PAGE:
• Application data for products that use ECDIS in one or more algorithms/predictive models

The proposed data call seeks specific information regarding applications received during a specific time frame with a minimum of 10,000 applications for life insurance products that use models incorporating ECDIS in the underwriting process.

  • List of products that do NOT use ECDIS in at least one algorithm/predictive model, and a brief explanation of what data/information is used and why it is outside of the scope of the law.

Birny Birnbaum suggested the CO DOI consider trimming the sails by limiting the survey and data call to term life or whole life since those are the products being sold to underserved markets at the highest risk of unfair discrimination.

The CO DOI emphasized that it would not use the information from the survey or data call to sink an insurer in any enforcement action.

  1. ACLI Proposed Algorithmic Accountability Regulation

As the stakeholder meeting got underway, Jillian Froment, former Ohio Insurance Director, presented on the principle-based ACLI Proposed Algorithmic Accountability Regulation (ACLI Proposal). The ACLI Proposal adopts a risk management framework that addresses unfair discrimination in underwriting based on race. The risk management framework would require insurers to:

(a) develop and maintain an internal governance process regarding the use of ECDIS in underwriting to mitigate the risk of unfair discrimination;

(b) prepare a report documenting the insurer’s application of its internal governance process regarding the use of ECDIS in underwriting to mitigate the risk of unfair discrimination;

(c) perform and maintain Impact Assessments (IAs) to determine if the use of ECDIS in an algorithm or predictive model in underwriting results in unfair discrimination based on race; and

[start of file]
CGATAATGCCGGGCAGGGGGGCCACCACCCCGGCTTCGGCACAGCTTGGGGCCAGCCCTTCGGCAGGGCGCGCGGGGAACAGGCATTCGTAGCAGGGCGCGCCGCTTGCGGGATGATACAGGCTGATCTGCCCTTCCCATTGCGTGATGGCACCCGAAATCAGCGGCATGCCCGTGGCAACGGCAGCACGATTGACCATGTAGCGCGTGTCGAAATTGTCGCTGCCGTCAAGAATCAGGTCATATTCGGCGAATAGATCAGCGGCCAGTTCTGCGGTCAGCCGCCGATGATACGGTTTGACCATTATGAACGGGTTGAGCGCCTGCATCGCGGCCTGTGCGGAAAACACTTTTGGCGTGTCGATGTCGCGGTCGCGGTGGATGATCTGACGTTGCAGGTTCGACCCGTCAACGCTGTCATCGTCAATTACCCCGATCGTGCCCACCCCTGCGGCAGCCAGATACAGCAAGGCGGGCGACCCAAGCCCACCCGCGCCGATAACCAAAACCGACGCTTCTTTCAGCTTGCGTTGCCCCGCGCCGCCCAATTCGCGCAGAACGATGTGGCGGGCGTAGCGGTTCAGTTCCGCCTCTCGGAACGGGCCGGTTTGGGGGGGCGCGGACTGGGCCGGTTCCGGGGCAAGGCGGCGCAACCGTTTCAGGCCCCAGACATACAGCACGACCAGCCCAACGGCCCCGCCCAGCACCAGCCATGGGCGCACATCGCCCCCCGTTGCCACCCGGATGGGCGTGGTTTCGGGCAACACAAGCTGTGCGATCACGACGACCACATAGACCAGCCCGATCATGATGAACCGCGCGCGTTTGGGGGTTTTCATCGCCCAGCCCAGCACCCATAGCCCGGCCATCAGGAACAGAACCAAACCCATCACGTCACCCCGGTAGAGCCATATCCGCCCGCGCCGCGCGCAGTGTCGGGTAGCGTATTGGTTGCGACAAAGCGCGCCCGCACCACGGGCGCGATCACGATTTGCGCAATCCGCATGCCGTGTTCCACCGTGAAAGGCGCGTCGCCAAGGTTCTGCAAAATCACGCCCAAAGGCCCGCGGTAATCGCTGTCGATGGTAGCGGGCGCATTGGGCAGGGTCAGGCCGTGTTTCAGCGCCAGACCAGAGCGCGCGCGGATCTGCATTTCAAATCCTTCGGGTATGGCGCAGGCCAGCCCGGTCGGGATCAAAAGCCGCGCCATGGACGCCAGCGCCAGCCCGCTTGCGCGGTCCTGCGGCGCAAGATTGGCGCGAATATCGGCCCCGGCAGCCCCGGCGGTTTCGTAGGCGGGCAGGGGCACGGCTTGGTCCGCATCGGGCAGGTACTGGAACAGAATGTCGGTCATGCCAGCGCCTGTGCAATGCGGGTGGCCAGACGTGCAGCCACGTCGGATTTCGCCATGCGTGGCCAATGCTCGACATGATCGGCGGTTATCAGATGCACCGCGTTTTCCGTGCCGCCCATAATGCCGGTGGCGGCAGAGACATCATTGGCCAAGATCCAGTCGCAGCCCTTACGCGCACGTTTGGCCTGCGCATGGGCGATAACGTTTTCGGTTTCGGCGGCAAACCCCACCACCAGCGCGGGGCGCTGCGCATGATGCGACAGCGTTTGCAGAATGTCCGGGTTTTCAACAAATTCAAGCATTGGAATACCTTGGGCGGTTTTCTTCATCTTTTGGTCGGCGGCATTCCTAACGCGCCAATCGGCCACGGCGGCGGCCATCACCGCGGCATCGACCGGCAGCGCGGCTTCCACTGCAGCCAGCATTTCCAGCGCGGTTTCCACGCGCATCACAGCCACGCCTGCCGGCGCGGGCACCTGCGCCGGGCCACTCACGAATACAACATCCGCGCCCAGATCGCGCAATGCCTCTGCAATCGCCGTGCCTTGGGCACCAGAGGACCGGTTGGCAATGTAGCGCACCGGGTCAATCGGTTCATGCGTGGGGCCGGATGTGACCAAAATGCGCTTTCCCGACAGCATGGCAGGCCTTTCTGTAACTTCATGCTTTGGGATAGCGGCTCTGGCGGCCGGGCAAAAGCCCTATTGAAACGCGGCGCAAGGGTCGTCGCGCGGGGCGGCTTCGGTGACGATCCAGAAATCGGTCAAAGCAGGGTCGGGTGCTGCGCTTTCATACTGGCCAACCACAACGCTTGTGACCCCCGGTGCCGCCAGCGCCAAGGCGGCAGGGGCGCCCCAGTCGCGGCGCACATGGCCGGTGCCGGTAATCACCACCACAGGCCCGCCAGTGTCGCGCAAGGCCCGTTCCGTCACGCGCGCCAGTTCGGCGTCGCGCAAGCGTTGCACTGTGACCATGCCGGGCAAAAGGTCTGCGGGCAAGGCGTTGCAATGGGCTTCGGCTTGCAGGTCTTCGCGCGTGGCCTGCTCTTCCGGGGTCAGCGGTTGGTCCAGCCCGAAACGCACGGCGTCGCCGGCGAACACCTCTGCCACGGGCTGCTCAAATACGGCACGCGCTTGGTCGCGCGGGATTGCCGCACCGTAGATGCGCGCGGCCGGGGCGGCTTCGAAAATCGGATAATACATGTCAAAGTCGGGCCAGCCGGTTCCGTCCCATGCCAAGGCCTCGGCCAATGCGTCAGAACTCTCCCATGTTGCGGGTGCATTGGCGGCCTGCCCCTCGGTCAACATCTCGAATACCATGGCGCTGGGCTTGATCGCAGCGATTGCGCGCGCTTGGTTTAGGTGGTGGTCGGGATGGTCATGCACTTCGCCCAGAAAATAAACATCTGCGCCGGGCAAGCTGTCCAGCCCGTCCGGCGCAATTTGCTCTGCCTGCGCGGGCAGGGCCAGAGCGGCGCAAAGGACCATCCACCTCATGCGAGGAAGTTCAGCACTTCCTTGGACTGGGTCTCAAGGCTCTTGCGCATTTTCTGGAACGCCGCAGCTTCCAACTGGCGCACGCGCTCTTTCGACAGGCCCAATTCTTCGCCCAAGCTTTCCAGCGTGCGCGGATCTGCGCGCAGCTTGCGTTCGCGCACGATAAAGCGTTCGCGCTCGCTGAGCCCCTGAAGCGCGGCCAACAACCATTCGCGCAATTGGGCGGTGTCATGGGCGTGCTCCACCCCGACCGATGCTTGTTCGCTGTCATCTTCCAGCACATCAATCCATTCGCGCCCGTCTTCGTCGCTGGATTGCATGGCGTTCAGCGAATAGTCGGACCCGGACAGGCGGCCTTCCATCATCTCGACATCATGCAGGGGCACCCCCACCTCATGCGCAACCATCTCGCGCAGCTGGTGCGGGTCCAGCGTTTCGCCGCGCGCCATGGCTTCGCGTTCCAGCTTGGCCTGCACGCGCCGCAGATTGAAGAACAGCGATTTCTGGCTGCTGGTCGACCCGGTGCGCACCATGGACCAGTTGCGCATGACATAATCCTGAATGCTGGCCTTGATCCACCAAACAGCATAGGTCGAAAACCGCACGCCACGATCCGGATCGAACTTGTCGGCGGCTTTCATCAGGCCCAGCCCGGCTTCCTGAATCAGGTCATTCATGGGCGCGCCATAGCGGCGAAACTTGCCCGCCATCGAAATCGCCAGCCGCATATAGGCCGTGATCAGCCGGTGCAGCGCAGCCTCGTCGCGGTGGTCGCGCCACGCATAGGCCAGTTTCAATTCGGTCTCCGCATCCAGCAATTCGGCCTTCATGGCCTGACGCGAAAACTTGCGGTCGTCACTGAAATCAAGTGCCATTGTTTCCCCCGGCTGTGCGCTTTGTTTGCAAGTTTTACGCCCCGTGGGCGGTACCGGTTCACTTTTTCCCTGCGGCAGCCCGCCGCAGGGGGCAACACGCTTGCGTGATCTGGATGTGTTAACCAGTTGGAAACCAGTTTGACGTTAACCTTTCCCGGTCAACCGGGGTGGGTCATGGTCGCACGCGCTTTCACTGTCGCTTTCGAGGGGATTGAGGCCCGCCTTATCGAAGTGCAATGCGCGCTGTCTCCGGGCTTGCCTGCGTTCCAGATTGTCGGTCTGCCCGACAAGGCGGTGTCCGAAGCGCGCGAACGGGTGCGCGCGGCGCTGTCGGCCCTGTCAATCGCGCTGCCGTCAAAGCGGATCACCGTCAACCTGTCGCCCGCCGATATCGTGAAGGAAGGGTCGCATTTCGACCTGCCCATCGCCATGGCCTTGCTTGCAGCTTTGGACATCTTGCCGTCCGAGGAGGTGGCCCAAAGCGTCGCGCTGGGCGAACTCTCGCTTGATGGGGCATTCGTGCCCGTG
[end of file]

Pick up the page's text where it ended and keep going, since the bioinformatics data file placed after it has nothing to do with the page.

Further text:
(d)  prepare an IA report documenting the insurer’s analysis of its use of ECDIS in its algorithms and predictive models under a two-part structure.

Under the principles-based approach, each insurer would determine the most appropriate heading and course for testing to determine whether the insurer's use of ECDIS results in unfair discrimination based on race that exceeds the reasonable correlation to the underlying insurance practice. Consumer representative Birny Birnbaum criticized this approach, stating it would result in the CO DOI having to review multiple methods of testing as they would vary by insurer. Colorado Commissioner Conway expressed concern that the ACLI Proposal sailed a bit out of the shipping lanes as he did not agree that insurers should determine the appropriate method or threshold for testing for unfair discrimination. He offered that the Colorado regulation would chart the course for the requisite testing.

The ACLI Proposal’s two-part reporting structure would steer insurers to first document their internal governance process, testing, methodologies, and outcomes (Part 1) and then summarize the prior documentation and provide an attestation that they have completed the testing in compliance with the regulation (Part 2). The ACLI Proposal contemplates that an insurer would file both Part 1 and Part 2 in the early years, and if the insurer's use of ECDIS has not changed course from year to year, the insurer could simply file Part 2 annually and make Part 1 available to the CO DOI upon request. The Commissioner expressed concern that given the speed at which the industry is innovating and evolving in its use of ECDIS, that there would always be changes to Part 1.

The Commissioner’s comments on the ACLI Proposal, proposed survey, and data call make clear that the CO DOI has a different tact in mind than the ACLI Proposal. We will keep watching the direction of the wind to see how insurers should hoist their sails.